Meb responded that while he thinks his PR would be way better than the 2:09:08 he ran at the 2012 US Olympic Trials if he’d ever run a flat race when he was on his ‘A’ game, that it all boils down to knowing how to compete:

“When I won the New York City Marathon, James Kwambai was a 2:04:27 guy. But, “Is he going to run 2:04:47 that day? Are (the others) going to run 2:03 on that day?” Yeah my PR is 2:09 but what would it have been had I run a flat course when I ran in Athens (at the 2004 Olympics) or when I ran New York (in 2009)? When things go really well, you wonder what you could have done. But titles are nice.”

“You just compete. Competition is a different thing. Coach Larsen and I have been working together for a long time and he (always) says, “You just have to beat one third (of the field). One third will probably over-train or under-train. One third will probably struggle (that day) so can you beat one third of the field.” That’s the mentality we have to get the job when it counts.”

3) When Asked Who The Guys To Beat Were on Sunday, Meb Pointed Out We’ll Find out Midway Through The Race As We Don’t Know How Guys Training Has Gone

“The biggest competition is – well it’s a loaded field. Martin Lel, Biwott, Geoffrey Mutai you can’t say this person (is the favorite) just because (you don’t know), “Are they ready and on their ‘A’ game?” That’s the question and we won’t know that until probably half-way.”

“We don’t know how they’ve trained. I haven’t talked to them (and even if I did) they aren’t going to reveal that either. When I got drug tested this morning, I was headed down to the lobby and the first two people I saw was Geoffrey Mutai and Stephen (Kiprotich)- the World and Olympic champion. We shake hands, say good morning and then you just head out. You don’t say, “How’s training in Iten or anything like that.”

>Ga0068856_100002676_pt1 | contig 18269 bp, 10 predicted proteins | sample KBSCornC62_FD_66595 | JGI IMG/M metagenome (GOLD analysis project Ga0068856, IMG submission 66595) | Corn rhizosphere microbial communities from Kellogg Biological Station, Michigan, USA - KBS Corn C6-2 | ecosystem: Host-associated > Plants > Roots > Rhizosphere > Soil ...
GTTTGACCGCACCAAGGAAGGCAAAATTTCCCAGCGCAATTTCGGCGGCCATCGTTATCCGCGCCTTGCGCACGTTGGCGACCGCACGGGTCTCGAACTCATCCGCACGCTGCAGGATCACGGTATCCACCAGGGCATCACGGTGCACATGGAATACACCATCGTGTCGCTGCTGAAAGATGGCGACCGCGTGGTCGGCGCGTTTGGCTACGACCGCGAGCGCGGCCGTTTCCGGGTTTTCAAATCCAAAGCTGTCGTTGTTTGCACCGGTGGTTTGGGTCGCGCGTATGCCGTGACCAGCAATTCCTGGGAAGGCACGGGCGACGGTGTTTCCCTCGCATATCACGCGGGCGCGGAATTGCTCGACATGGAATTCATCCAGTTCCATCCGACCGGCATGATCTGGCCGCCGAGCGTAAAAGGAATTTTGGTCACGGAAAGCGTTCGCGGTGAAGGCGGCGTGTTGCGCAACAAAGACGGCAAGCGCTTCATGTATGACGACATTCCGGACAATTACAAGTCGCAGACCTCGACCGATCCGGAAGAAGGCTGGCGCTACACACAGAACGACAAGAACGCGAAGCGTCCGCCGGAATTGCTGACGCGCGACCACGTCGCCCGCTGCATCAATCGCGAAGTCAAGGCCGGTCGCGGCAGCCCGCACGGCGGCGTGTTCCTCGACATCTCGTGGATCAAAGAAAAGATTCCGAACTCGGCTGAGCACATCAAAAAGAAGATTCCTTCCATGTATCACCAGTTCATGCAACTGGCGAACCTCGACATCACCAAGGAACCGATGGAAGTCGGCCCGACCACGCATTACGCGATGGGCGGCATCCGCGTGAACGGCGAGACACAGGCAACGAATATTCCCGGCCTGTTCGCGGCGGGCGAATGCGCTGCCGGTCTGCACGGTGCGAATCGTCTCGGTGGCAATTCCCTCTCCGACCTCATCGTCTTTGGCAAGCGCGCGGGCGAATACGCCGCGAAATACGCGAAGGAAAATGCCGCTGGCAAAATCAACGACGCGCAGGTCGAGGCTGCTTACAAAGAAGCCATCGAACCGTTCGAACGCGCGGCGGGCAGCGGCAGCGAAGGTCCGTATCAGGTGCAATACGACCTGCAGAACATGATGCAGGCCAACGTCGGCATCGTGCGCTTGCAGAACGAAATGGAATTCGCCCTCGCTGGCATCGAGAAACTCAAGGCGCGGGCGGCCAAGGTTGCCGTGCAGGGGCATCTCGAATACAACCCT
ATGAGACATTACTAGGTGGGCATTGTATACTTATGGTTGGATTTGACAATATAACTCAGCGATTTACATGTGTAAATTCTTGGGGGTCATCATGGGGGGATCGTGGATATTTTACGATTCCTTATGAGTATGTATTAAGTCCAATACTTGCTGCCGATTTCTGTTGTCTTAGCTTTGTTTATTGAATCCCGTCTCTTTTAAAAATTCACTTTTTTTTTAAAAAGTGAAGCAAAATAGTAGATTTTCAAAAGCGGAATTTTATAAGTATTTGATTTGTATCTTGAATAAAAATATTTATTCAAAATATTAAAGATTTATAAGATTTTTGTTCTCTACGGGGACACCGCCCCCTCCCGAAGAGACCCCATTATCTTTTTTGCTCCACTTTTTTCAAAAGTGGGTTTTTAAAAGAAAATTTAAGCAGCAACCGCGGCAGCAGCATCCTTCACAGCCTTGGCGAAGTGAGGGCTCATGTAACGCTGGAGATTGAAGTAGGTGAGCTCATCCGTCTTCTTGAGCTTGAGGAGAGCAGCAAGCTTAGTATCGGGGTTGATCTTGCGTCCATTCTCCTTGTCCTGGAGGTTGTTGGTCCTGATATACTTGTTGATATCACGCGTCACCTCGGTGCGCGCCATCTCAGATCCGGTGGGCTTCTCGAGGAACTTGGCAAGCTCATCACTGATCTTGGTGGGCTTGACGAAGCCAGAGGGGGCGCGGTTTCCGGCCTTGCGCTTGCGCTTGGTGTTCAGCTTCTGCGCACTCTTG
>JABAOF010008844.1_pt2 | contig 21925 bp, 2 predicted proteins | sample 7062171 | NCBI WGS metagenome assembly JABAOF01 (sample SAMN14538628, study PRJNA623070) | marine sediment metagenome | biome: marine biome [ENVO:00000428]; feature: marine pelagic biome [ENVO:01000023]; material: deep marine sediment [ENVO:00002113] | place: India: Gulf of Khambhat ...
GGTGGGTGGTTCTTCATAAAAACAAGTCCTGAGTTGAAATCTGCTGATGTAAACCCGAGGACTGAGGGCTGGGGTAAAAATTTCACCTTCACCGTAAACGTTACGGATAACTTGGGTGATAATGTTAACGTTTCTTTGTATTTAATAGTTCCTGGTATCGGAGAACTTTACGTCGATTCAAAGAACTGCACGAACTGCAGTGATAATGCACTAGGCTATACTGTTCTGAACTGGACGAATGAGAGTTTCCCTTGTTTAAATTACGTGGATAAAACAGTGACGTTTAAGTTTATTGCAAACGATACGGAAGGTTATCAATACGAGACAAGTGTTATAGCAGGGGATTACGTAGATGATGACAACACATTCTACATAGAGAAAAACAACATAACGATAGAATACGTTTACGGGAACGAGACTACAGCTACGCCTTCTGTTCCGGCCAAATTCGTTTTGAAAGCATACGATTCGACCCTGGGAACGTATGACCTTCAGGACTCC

“But (in the race) you’ll know – you look at their faces or their mechanics -I have my way of studying my competitors.”

4) We’ve Heard It Before But We Love To Hear Meb Talk About His Love For The USA

Before we started taping our interview with Meb (embedded below), Meb was talking to another reporter about what he thinks about in races. He said his mind wonders from the competition, to his family to prayers in both English and his native language (Tigrinya). He said the most negative he ever got was midway through the 2012 Olympic marathon when he was struggling and realized that he was in a perfect spot on the loop course to drop out.

But he didn’t succumb to the temptation.

“I thought, ‘It’s not about you. It’s about your country. You said you’d represent your country to best of your ability.'”

So Meb kept going and picked off guy after guy and ended up fourth. And who knows, it’s still possible that gets upgraded to his second Olympic marathon medal if one of the top three gets suspended way after the fact for doping.

Video of most of our talk with Meb appears below.